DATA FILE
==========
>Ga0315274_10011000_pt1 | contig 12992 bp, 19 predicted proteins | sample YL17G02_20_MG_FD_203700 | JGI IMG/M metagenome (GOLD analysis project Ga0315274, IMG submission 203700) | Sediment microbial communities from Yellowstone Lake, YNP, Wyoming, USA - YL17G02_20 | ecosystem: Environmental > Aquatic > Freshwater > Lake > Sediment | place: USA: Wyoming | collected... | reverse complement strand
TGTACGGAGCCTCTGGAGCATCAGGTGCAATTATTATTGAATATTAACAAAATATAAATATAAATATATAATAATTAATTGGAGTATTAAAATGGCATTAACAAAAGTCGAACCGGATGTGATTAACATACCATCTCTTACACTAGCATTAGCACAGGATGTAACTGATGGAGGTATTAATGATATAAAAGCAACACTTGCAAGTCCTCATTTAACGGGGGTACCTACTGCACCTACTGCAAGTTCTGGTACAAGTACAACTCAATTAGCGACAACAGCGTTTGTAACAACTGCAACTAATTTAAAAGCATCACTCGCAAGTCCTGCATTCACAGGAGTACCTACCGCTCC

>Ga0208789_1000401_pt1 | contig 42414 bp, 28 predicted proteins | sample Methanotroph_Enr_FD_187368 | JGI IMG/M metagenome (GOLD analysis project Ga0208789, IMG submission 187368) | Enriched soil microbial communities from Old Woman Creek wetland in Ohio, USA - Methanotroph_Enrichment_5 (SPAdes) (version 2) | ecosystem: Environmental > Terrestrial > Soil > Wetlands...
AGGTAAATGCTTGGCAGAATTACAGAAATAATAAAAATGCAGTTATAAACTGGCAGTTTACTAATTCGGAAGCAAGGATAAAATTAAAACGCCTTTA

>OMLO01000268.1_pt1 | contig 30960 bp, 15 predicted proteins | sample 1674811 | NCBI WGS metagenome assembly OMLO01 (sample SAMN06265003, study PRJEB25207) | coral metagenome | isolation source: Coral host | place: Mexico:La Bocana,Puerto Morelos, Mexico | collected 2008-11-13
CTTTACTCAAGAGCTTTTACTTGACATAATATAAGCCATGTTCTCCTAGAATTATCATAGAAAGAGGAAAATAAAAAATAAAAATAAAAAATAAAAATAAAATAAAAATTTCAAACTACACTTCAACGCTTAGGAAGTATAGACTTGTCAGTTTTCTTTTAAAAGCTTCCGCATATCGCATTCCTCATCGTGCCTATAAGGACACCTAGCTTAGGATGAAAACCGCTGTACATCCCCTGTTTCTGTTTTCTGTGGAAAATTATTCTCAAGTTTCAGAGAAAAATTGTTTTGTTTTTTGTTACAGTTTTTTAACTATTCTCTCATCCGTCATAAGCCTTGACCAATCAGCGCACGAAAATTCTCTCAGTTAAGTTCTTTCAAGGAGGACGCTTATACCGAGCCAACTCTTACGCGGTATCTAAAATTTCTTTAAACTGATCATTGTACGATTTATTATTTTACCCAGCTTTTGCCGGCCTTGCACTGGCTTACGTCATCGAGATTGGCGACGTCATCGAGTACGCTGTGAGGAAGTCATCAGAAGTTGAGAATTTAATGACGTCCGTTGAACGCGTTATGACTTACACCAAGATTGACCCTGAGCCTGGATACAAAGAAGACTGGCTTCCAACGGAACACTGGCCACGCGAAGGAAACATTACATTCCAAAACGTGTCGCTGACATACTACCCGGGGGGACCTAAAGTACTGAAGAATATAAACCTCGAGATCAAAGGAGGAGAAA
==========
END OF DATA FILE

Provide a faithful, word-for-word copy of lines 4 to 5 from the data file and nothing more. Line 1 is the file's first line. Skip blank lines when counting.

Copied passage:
AGGTAAATGCTTGGCAGAATTACAGAAATAATAAAAATGCAGTTATAAACTGGCAGTTTACTAATTCGGAAGCAAGGATAAAATTAAAACGCCTTTA

>OMLO01000268.1_pt1 | contig 30960 bp, 15 predicted proteins | sample 1674811 | NCBI WGS metagenome assembly OMLO01 (sample SAMN06265003, study PRJEB25207) | coral metagenome | isolation source: Coral host | place: Mexico:La Bocana,Puerto Morelos, Mexico | collected 2008-11-13